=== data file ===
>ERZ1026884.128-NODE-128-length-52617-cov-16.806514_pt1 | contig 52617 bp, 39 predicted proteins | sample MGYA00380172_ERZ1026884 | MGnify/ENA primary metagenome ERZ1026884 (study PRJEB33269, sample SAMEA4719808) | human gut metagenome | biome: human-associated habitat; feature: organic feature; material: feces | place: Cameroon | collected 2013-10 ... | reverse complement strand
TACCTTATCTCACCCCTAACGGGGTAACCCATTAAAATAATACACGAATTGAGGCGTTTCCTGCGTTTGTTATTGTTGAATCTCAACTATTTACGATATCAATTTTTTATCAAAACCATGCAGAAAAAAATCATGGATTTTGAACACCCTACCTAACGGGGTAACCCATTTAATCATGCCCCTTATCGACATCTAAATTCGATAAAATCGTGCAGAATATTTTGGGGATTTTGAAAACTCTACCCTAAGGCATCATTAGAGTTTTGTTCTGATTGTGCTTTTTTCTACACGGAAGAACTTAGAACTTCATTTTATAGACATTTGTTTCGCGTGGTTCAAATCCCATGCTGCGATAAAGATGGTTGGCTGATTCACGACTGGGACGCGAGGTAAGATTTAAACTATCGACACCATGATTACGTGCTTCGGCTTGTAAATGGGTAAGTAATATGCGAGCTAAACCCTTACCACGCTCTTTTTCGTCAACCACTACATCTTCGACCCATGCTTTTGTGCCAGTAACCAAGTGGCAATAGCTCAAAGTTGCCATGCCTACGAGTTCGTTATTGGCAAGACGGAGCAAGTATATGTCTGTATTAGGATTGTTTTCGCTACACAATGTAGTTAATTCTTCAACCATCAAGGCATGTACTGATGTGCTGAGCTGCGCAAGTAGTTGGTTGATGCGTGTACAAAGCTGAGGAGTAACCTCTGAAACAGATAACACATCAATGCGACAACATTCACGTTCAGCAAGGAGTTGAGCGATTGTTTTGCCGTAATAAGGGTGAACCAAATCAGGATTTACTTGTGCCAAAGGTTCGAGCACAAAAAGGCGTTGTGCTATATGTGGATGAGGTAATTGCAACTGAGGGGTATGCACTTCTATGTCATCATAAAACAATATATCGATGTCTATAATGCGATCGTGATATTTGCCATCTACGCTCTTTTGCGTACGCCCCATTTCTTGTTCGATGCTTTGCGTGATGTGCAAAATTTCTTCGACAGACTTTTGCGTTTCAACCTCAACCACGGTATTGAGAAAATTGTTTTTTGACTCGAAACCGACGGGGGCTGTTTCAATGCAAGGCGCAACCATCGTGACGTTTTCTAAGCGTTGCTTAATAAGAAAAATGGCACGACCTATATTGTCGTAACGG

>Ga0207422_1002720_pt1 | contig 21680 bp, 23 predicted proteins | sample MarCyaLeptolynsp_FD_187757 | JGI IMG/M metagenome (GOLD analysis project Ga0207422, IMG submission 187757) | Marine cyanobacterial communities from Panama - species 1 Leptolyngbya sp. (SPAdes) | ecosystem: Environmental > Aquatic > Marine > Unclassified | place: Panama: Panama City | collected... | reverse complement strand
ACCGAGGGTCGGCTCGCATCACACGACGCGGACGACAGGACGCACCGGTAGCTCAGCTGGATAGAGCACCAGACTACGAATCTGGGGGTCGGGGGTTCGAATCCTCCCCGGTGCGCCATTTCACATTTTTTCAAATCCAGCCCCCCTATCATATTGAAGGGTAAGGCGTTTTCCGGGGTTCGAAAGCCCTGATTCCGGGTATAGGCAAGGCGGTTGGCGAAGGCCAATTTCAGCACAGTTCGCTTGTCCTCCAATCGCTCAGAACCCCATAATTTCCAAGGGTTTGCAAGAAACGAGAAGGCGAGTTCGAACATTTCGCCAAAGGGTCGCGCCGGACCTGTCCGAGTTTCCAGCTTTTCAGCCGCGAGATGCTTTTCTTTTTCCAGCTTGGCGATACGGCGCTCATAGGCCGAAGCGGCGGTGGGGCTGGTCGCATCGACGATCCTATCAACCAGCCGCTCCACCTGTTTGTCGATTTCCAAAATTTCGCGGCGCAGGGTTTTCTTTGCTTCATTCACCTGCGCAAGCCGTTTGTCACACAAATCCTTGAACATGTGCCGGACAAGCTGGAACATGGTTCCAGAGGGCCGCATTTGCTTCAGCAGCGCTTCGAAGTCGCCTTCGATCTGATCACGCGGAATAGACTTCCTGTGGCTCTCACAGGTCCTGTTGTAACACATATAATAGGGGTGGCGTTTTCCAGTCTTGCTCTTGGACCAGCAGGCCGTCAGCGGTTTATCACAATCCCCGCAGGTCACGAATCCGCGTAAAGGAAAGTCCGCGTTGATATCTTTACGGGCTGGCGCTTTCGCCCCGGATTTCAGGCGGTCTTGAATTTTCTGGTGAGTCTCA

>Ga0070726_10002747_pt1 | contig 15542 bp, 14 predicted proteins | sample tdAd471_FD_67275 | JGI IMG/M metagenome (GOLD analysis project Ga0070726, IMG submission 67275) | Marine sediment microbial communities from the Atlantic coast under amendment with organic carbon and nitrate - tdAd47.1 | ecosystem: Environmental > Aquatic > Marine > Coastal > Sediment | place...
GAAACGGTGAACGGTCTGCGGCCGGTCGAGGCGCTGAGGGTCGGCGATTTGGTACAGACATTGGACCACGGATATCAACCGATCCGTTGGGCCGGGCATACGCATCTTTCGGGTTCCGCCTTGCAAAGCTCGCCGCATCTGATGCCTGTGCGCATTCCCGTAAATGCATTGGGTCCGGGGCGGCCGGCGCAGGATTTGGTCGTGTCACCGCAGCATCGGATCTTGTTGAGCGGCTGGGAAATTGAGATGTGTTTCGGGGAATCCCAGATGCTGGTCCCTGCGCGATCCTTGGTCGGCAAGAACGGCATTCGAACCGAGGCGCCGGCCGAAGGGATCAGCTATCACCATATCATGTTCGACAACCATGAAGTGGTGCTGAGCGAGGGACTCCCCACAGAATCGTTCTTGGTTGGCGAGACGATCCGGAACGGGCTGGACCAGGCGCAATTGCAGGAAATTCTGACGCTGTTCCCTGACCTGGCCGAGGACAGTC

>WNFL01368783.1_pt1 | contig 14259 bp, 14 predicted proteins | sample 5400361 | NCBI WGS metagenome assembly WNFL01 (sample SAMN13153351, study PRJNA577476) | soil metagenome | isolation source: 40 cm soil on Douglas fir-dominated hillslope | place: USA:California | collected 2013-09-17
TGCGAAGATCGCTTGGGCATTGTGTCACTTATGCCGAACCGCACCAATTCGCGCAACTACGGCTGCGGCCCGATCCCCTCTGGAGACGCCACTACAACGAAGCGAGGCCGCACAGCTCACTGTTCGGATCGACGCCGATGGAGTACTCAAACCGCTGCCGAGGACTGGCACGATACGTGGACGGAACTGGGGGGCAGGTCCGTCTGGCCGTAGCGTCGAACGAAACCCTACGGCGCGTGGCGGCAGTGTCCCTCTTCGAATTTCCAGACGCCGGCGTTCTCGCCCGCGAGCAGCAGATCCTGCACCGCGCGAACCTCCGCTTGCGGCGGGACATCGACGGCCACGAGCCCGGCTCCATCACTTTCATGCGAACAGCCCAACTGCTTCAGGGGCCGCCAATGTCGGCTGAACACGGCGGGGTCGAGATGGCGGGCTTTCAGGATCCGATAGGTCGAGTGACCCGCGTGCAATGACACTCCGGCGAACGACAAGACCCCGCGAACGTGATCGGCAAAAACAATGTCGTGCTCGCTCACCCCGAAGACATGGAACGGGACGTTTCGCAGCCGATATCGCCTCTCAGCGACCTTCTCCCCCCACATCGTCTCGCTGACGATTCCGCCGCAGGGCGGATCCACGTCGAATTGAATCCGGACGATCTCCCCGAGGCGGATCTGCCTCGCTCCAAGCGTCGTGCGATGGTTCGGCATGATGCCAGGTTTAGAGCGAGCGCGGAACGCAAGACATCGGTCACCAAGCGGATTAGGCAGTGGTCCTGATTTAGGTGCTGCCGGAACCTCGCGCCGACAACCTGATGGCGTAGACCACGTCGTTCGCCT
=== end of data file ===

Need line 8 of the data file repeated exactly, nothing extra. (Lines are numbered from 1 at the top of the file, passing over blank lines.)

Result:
TGCGAAGATCGCTTGGGCATTGTGTCACTTATGCCGAACCGCACCAATTCGCGCAACTACGGCTGCGGCCCGATCCCCTCTGGAGACGCCACTACAACGAAGCGAGGCCGCACAGCTCACTGTTCGGATCGACGCCGATGGAGTACTCAAACCGCTGCCGAGGACTGGCACGATACGTGGACGGAACTGGGGGGCAGGTCCGTCTGGCCGTAGCGTCGAACGAAACCCTACGGCGCGTGGCGGCAGTGTCCCTCTTCGAATTTCCAGACGCCGGCGTTCTCGCCCGCGAGCAGCAGATCCTGCACCGCGCGAACCTCCGCTTGCGGCGGGACATCGACGGCCACGAGCCCGGCTCCATCACTTTCATGCGAACAGCCCAACTGCTTCAGGGGCCGCCAATGTCGGCTGAACACGGCGGGGTCGAGATGGCGGGCTTTCAGGATCCGATAGGTCGAGTGACCCGCGTGCAATGACACTCCGGCGAACGACAAGACCCCGCGAACGTGATCGGCAAAAACAATGTCGTGCTCGCTCACCCCGAAGACATGGAACGGGACGTTTCGCAGCCGATATCGCCTCTCAGCGACCTTCTCCCCCCACATCGTCTCGCTGACGATTCCGCCGCAGGGCGGATCCACGTCGAATTGAATCCGGACGATCTCCCCGAGGCGGATCTGCCTCGCTCCAAGCGTCGTGCGATGGTTCGGCATGATGCCAGGTTTAGAGCGAGCGCGGAACGCAAGACATCGGTCACCAAGCGGATTAGGCAGTGGTCCTGATTTAGGTGCTGCCGGAACCTCGCGCCGACAACCTGATGGCGTAGACCACGTCGTTCGCCT